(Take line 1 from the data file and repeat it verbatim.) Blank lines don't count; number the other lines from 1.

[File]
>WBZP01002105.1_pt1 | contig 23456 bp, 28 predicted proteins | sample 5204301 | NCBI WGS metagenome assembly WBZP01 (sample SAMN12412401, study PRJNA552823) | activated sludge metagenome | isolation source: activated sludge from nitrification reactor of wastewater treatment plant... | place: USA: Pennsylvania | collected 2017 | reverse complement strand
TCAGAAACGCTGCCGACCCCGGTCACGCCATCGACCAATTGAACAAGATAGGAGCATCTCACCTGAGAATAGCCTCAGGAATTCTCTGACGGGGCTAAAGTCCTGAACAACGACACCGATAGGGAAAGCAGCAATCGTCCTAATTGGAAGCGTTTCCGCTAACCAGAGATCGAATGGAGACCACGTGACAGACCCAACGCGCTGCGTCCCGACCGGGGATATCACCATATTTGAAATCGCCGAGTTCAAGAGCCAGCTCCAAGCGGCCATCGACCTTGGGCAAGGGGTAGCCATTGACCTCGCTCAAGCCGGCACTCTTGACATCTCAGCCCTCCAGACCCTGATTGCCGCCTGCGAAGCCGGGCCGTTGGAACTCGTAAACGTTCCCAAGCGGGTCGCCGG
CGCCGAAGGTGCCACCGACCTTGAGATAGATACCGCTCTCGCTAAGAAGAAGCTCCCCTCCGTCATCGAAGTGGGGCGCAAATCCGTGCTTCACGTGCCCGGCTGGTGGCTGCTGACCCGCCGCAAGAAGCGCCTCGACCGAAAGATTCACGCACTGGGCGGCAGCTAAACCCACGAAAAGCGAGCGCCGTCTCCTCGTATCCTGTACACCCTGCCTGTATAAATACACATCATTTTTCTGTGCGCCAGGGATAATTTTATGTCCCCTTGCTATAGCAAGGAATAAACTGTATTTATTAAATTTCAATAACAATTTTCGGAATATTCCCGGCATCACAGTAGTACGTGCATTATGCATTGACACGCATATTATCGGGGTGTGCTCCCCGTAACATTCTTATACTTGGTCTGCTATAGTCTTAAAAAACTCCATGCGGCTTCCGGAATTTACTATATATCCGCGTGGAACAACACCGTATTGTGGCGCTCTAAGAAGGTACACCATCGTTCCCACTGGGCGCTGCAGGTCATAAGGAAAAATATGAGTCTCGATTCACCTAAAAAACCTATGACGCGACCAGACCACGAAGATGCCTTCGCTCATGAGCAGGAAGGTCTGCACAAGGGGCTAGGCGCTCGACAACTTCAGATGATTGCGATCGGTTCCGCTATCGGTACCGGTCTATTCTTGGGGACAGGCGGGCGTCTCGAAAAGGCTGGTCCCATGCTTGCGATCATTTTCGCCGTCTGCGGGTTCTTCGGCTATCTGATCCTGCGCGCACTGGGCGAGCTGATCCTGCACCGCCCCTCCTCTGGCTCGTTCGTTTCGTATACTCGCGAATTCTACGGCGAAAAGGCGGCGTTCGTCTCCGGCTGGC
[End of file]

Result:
>WBZP01002105.1_pt1 | contig 23456 bp, 28 predicted proteins | sample 5204301 | NCBI WGS metagenome assembly WBZP01 (sample SAMN12412401, study PRJNA552823) | activated sludge metagenome | isolation source: activated sludge from nitrification reactor of wastewater treatment plant... | place: USA: Pennsylvania | collected 2017 | reverse complement strand